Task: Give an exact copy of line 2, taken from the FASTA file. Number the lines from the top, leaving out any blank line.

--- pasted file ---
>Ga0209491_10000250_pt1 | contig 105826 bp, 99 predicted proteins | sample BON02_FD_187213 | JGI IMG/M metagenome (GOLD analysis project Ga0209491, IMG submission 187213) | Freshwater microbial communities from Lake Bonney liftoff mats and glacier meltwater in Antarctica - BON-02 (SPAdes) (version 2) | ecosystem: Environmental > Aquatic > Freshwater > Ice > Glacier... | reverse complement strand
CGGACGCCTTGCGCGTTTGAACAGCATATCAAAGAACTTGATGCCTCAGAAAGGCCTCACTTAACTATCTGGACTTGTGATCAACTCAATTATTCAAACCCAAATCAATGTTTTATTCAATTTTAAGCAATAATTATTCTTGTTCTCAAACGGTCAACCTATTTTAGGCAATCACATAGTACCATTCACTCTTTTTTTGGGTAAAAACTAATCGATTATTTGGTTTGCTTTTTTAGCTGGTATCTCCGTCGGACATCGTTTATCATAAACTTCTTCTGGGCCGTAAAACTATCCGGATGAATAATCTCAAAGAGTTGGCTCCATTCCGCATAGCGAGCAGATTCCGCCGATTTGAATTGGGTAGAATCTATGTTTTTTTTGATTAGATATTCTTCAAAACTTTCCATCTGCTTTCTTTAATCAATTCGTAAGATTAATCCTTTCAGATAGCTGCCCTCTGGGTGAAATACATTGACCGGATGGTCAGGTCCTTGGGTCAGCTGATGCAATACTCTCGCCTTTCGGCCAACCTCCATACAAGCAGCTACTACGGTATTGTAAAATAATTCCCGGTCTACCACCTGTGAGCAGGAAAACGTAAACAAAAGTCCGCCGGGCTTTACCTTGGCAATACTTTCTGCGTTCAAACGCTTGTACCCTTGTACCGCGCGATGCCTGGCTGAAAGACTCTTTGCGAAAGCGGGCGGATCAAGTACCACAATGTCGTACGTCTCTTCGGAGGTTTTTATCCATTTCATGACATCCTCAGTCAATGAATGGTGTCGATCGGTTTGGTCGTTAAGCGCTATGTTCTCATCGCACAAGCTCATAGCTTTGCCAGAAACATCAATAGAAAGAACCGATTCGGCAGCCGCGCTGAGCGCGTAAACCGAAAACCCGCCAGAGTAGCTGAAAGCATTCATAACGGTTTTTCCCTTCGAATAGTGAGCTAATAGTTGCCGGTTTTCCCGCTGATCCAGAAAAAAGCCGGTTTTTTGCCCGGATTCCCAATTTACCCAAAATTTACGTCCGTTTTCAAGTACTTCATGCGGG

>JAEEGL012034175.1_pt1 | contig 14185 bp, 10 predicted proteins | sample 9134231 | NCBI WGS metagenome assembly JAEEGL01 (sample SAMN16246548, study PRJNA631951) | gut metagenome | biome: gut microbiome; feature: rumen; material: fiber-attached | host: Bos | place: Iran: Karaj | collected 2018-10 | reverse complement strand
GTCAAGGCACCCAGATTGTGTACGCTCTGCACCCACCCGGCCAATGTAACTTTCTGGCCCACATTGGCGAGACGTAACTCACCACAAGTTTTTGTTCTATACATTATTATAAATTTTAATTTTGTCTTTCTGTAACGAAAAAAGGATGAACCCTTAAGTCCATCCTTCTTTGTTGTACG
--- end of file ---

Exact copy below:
CGGACGCCTTGCGCGTTTGAACAGCATATCAAAGAACTTGATGCCTCAGAAAGGCCTCACTTAACTATCTGGACTTGTGATCAACTCAATTATTCAAACCCAAATCAATGTTTTATTCAATTTTAAGCAATAATTATTCTTGTTCTCAAACGGTCAACCTATTTTAGGCAATCACATAGTACCATTCACTCTTTTTTTGGGTAAAAACTAATCGATTATTTGGTTTGCTTTTTTAGCTGGTATCTCCGTCGGACATCGTTTATCATAAACTTCTTCTGGGCCGTAAAACTATCCGGATGAATAATCTCAAAGAGTTGGCTCCATTCCGCATAGCGAGCAGATTCCGCCGATTTGAATTGGGTAGAATCTATGTTTTTTTTGATTAGATATTCTTCAAAACTTTCCATCTGCTTTCTTTAATCAATTCGTAAGATTAATCCTTTCAGATAGCTGCCCTCTGGGTGAAATACATTGACCGGATGGTCAGGTCCTTGGGTCAGCTGATGCAATACTCTCGCCTTTCGGCCAACCTCCATACAAGCAGCTACTACGGTATTGTAAAATAATTCCCGGTCTACCACCTGTGAGCAGGAAAACGTAAACAAAAGTCCGCCGGGCTTTACCTTGGCAATACTTTCTGCGTTCAAACGCTTGTACCCTTGTACCGCGCGATGCCTGGCTGAAAGACTCTTTGCGAAAGCGGGCGGATCAAGTACCACAATGTCGTACGTCTCTTCGGAGGTTTTTATCCATTTCATGACATCCTCAGTCAATGAATGGTGTCGATCGGTTTGGTCGTTAAGCGCTATGTTCTCATCGCACAAGCTCATAGCTTTGCCAGAAACATCAATAGAAAGAACCGATTCGGCAGCCGCGCTGAGCGCGTAAACCGAAAACCCGCCAGAGTAGCTGAAAGCATTCATAACGGTTTTTCCCTTCGAATAGTGAGCTAATAGTTGCCGGTTTTCCCGCTGATCCAGAAAAAAGCCGGTTTTTTGCCCGGATTCCCAATTTACCCAAAATTTACGTCCGTTTTCAAGTACTTCATGCGGG